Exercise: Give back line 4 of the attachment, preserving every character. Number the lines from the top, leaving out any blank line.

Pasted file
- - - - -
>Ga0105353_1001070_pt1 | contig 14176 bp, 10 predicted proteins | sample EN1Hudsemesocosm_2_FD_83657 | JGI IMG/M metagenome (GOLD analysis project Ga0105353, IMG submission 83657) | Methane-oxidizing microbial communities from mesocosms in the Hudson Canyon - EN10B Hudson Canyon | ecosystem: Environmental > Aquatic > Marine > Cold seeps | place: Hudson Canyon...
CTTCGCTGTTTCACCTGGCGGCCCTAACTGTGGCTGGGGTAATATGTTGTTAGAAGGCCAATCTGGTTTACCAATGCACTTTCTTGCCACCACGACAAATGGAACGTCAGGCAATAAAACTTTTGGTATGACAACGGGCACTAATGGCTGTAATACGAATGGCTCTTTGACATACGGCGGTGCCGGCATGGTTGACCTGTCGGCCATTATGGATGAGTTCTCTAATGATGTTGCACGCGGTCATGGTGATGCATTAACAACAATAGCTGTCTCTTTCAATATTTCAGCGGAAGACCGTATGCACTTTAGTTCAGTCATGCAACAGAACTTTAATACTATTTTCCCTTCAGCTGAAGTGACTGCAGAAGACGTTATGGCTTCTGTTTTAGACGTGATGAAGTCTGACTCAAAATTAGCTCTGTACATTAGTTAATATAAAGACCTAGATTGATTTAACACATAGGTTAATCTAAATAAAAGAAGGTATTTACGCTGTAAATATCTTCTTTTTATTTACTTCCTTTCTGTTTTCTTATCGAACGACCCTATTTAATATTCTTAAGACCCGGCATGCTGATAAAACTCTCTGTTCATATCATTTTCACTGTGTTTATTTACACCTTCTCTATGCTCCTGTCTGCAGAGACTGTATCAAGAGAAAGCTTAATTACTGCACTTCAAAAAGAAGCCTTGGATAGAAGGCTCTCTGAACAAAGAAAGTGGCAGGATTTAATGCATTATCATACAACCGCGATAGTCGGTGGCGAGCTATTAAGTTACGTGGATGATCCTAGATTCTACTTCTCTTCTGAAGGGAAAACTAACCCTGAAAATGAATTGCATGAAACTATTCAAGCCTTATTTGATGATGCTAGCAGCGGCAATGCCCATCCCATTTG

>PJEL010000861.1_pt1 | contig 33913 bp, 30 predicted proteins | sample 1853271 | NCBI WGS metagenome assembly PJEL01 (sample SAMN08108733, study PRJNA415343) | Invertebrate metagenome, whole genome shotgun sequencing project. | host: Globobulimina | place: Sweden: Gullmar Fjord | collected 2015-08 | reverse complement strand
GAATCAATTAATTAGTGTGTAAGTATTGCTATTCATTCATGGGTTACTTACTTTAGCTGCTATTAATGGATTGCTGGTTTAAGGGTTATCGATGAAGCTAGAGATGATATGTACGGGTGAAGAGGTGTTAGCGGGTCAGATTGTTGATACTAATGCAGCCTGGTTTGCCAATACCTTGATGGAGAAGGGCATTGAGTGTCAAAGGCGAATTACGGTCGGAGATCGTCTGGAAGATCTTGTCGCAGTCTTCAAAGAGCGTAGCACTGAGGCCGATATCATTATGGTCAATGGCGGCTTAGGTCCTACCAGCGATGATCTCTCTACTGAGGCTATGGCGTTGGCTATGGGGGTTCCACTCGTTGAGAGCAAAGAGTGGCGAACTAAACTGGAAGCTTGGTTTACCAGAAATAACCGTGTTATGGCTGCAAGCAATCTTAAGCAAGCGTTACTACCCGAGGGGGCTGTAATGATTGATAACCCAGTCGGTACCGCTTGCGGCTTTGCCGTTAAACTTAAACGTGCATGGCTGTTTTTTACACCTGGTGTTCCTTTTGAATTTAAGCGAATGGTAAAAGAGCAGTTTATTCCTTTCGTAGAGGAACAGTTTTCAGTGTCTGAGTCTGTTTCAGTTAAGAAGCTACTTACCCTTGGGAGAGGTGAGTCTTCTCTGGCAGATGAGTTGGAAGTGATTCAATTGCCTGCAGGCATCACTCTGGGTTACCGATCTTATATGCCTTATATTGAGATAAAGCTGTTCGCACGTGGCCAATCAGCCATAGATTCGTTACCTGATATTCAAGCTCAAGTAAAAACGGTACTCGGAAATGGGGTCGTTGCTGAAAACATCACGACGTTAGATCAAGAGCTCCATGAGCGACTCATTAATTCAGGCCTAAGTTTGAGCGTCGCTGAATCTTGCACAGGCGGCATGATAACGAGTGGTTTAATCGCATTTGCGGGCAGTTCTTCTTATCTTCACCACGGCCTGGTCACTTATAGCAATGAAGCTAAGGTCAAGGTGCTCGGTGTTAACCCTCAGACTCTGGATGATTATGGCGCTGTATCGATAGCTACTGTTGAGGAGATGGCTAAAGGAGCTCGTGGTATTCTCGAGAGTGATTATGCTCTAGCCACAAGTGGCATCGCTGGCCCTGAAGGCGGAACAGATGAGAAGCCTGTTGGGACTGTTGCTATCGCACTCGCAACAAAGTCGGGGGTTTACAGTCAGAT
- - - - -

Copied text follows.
GAATCAATTAATTAGTGTGTAAGTATTGCTATTCATTCATGGGTTACTTACTTTAGCTGCTATTAATGGATTGCTGGTTTAAGGGTTATCGATGAAGCTAGAGATGATATGTACGGGTGAAGAGGTGTTAGCGGGTCAGATTGTTGATACTAATGCAGCCTGGTTTGCCAATACCTTGATGGAGAAGGGCATTGAGTGTCAAAGGCGAATTACGGTCGGAGATCGTCTGGAAGATCTTGTCGCAGTCTTCAAAGAGCGTAGCACTGAGGCCGATATCATTATGGTCAATGGCGGCTTAGGTCCTACCAGCGATGATCTCTCTACTGAGGCTATGGCGTTGGCTATGGGGGTTCCACTCGTTGAGAGCAAAGAGTGGCGAACTAAACTGGAAGCTTGGTTTACCAGAAATAACCGTGTTATGGCTGCAAGCAATCTTAAGCAAGCGTTACTACCCGAGGGGGCTGTAATGATTGATAACCCAGTCGGTACCGCTTGCGGCTTTGCCGTTAAACTTAAACGTGCATGGCTGTTTTTTACACCTGGTGTTCCTTTTGAATTTAAGCGAATGGTAAAAGAGCAGTTTATTCCTTTCGTAGAGGAACAGTTTTCAGTGTCTGAGTCTGTTTCAGTTAAGAAGCTACTTACCCTTGGGAGAGGTGAGTCTTCTCTGGCAGATGAGTTGGAAGTGATTCAATTGCCTGCAGGCATCACTCTGGGTTACCGATCTTATATGCCTTATATTGAGATAAAGCTGTTCGCACGTGGCCAATCAGCCATAGATTCGTTACCTGATATTCAAGCTCAAGTAAAAACGGTACTCGGAAATGGGGTCGTTGCTGAAAACATCACGACGTTAGATCAAGAGCTCCATGAGCGACTCATTAATTCAGGCCTAAGTTTGAGCGTCGCTGAATCTTGCACAGGCGGCATGATAACGAGTGGTTTAATCGCATTTGCGGGCAGTTCTTCTTATCTTCACCACGGCCTGGTCACTTATAGCAATGAAGCTAAGGTCAAGGTGCTCGGTGTTAACCCTCAGACTCTGGATGATTATGGCGCTGTATCGATAGCTACTGTTGAGGAGATGGCTAAAGGAGCTCGTGGTATTCTCGAGAGTGATTATGCTCTAGCCACAAGTGGCATCGCTGGCCCTGAAGGCGGAACAGATGAGAAGCCTGTTGGGACTGTTGCTATCGCACTCGCAACAAAGTCGGGGGTTTACAGTCAGAT